Three ways managers can unlearn fear-based leadership

Three ways managers can unlearn fear-based leadership

Many leaders in conventional corporate environments struggle to be their most authentic selves in a competitive workplace that magnifies the pressure to perform and produce results. No wonder they often adopt fear-based tactics to drive employees to accomplish tasks to meet the organization’s goals.

But this fear-based approach ultimately acts as a wedge between employees and their superiors and erodes job satisfaction. A McKinsey survey found that 86% of employees consider their relationships with management when determining satisfaction with their job. Of those, 45% of respondents who reported having “very bad” relationships with management were fairly or completely dissatisfied with their jobs.

Leaders who embrace servant leadership and approach everyone in the organization with compassion can act as critical change agents. When leaders drop fear-based practices and become more authentic, they reinforce the emotional connection employees have with their workplace. Individual creativity and job performance improve as a result.

As more employers make concerted efforts toward instilling healthier company cultures, the traditional corporate structure can be challenging to unlearn. Here are four ways to strip the corporate persona and become an authentic leader.

Traditional corporate culture that prioritizes results and profit rather than employee well-being creates pressure for workers to meet unrealistic expectations. As a result, employees are not acknowledged for the individual strengths they bring to the team and, over time, can disengage from the company mission.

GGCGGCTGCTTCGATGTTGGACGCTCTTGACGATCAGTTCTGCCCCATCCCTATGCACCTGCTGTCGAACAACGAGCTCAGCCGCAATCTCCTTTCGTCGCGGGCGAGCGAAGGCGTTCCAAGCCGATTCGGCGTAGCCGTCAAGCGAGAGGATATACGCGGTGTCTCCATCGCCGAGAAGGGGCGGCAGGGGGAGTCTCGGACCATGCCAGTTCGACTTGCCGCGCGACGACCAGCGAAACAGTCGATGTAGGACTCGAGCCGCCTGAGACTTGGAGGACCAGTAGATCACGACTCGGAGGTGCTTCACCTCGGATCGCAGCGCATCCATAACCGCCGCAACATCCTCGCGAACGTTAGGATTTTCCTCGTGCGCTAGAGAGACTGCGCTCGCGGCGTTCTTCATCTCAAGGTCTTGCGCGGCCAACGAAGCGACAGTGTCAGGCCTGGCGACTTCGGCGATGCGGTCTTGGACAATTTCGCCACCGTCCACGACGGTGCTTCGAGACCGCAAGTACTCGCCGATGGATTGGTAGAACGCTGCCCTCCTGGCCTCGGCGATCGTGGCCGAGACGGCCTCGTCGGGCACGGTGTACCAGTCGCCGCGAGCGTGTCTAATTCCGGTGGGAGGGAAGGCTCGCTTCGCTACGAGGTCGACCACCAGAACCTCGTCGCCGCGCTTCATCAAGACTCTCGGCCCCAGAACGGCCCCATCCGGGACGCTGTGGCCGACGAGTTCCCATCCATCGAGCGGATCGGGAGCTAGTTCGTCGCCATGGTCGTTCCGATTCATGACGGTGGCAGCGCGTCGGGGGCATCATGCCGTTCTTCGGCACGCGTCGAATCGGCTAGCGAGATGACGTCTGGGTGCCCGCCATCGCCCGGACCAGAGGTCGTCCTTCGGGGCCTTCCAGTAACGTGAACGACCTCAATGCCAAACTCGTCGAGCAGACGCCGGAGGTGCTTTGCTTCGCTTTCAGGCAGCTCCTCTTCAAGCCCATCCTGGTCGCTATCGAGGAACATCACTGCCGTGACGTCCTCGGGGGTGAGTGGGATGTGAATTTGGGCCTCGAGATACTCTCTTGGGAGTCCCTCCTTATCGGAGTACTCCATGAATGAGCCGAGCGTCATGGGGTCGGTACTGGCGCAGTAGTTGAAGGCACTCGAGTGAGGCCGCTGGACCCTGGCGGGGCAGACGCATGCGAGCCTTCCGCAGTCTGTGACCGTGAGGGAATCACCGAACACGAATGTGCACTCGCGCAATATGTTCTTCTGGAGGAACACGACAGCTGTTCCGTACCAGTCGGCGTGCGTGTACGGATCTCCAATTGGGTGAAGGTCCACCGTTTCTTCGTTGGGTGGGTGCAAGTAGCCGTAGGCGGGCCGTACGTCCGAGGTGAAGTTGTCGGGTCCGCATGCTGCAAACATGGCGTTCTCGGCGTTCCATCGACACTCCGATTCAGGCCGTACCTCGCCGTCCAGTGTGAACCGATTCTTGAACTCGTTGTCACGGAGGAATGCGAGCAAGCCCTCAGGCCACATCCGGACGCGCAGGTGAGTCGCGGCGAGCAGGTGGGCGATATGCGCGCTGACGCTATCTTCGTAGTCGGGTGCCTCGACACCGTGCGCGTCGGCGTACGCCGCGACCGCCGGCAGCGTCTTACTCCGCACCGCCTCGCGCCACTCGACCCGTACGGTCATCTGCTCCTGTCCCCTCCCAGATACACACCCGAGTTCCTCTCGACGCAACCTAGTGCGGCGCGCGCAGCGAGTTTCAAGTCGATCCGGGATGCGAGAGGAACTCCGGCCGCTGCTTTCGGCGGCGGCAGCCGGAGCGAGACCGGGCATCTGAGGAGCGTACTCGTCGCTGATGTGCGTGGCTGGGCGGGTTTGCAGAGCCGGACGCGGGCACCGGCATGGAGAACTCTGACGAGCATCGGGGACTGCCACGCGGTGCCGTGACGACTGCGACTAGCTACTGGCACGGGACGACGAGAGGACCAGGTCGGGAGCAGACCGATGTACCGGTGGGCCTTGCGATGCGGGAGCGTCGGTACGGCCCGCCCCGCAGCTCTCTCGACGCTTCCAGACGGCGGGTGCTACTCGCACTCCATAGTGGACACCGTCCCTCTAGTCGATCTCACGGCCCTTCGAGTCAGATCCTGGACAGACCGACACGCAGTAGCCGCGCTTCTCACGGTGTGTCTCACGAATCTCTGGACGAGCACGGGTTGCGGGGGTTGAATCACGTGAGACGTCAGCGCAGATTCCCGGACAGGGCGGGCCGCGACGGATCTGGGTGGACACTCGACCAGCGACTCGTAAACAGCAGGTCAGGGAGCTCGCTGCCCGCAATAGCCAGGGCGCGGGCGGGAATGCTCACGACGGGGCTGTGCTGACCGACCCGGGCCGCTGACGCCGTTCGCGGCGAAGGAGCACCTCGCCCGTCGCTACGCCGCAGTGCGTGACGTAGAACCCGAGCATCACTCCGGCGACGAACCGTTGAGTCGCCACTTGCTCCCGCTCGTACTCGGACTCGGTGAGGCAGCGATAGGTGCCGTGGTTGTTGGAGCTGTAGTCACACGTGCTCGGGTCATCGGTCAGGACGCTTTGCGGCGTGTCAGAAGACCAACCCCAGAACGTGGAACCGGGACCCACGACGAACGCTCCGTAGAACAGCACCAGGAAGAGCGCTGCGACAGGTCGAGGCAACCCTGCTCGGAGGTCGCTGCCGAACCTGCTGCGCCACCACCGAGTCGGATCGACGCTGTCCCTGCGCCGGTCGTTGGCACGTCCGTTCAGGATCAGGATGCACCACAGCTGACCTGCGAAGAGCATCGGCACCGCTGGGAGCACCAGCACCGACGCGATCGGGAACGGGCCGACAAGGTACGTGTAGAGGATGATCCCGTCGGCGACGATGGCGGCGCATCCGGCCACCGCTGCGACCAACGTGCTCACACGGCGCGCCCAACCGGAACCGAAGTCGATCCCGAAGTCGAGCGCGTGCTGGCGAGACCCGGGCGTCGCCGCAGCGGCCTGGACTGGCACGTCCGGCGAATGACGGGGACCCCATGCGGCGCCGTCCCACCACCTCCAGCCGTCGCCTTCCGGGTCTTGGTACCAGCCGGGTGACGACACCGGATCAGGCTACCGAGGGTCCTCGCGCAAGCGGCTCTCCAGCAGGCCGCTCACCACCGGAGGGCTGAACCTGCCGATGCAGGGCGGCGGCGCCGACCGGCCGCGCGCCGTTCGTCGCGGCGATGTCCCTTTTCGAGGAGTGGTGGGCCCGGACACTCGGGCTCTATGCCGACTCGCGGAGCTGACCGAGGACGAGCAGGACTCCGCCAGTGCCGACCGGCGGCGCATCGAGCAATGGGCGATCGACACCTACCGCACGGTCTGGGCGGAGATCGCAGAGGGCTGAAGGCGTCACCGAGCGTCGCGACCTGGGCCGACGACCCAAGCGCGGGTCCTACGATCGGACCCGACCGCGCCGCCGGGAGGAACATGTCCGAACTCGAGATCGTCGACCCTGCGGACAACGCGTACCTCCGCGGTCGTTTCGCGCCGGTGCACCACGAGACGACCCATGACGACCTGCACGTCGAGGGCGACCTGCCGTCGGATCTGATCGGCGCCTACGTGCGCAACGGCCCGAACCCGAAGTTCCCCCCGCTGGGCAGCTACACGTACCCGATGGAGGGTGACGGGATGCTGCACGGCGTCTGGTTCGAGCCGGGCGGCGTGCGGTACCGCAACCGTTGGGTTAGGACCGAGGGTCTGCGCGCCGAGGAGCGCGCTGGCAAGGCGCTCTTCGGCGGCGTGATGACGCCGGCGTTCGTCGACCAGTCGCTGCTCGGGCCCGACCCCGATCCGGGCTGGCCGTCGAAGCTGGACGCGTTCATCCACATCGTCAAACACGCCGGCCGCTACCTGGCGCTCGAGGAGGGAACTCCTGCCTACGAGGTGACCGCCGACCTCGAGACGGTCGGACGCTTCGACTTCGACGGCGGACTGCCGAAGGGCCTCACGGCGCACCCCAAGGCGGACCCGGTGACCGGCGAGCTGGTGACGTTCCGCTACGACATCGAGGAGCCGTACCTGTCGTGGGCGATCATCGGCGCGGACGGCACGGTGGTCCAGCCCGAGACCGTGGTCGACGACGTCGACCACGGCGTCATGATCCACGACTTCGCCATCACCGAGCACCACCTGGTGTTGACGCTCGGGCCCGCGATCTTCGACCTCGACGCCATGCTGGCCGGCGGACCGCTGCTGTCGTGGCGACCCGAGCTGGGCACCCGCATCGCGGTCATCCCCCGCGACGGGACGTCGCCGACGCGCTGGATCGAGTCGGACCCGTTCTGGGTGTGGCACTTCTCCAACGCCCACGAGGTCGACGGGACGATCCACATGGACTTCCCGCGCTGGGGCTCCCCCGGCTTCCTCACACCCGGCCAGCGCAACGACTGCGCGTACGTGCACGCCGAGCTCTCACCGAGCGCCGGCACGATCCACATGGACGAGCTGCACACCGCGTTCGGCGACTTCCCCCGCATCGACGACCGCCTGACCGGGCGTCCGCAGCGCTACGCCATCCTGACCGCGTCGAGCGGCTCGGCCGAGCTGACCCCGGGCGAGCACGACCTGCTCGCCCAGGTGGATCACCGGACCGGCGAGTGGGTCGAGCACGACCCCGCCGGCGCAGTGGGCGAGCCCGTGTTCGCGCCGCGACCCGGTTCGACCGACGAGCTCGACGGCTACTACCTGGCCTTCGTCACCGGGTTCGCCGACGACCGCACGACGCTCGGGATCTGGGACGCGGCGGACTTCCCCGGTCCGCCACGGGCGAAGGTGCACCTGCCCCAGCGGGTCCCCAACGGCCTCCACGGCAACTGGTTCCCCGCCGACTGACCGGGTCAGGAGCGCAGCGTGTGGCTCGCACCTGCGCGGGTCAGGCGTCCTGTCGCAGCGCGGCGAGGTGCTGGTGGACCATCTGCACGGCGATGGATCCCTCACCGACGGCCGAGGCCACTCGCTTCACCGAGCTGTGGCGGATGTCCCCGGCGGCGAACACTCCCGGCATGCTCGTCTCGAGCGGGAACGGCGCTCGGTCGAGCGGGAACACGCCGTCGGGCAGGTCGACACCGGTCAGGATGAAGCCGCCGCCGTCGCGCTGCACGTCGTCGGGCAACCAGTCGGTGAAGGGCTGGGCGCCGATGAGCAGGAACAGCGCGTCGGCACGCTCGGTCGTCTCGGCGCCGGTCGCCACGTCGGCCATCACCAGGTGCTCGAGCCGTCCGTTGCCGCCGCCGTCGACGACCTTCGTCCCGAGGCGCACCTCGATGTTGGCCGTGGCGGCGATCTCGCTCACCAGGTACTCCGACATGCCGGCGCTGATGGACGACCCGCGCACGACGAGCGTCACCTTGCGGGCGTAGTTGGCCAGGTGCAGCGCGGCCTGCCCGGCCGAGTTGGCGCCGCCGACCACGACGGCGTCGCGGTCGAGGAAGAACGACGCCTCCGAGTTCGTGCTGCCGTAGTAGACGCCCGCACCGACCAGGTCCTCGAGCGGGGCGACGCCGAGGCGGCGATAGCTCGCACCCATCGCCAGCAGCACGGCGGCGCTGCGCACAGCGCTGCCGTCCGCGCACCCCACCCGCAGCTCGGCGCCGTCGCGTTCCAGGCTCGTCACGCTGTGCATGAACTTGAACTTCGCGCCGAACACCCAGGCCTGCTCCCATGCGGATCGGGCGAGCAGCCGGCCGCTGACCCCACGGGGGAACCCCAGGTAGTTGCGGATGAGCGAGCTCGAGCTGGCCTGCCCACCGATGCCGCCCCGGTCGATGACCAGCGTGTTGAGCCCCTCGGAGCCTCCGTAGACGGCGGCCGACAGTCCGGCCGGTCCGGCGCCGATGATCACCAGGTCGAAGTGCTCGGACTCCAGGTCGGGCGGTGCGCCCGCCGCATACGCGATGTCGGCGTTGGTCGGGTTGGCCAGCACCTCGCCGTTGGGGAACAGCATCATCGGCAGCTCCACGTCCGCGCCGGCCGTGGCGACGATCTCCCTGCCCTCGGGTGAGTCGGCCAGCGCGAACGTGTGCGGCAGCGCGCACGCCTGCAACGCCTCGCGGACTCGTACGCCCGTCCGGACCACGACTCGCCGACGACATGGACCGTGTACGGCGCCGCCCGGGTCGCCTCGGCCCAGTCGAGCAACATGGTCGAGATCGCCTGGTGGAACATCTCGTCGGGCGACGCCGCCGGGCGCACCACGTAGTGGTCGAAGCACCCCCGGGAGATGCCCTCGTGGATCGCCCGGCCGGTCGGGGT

Last year, Gallup reported that less than 15% of U.S. employees were actively engaged in their work. Leaders who don’t take their employees’ strengths and weaknesses into account often experience unhappy workers and high turnover rates.

Leaders must focus on who employees are and how their strengths can best align with company goals. Doing so helps them better understand how employees can positively impact an organization to meet strategic growth initiatives. Fostering authenticity in the workplace means people are allowed to have weaknesses (including leadership). No one is perfect, and acknowledging weaknesses can help people be more self-aware and leverage the strengths of others. Leading by example is an opportunity to authentically show their own strengths and weaknesses.

Leaders can provide support by collaborating with team members on their own professional development roadmap that positions each individual for success. Working to maximize and build upon each employee’s unique skills and talents helps workers hone their strengths to become more productive members of an organization. Some examples might include monthly or quarterly meetings that highlight team or individual accomplishments, employee recognition programs, intentional goal setting, or professional development opportunities, such as conferences or continuing education.

Unconscious bias in the workplace occurs when an employee—influenced by their background, culture, or personal experience—makes a quick judgment or assessment of a peer or situation. Bias can surface from age, gender, and race, among other factors.

Bias presents a barrier for organizations working to foster a truly diverse, equitable, and inclusive work environment if not appropriately addressed. Effective leadership requires an active awareness of bias. Leaders must be intentional in their efforts to limit its impact on an organization.

Deloitte’s inaugural inclusion survey found that 60% of employees report bias in the workplace. And 84% believe it negatively affects their happiness, confidence, and well-being.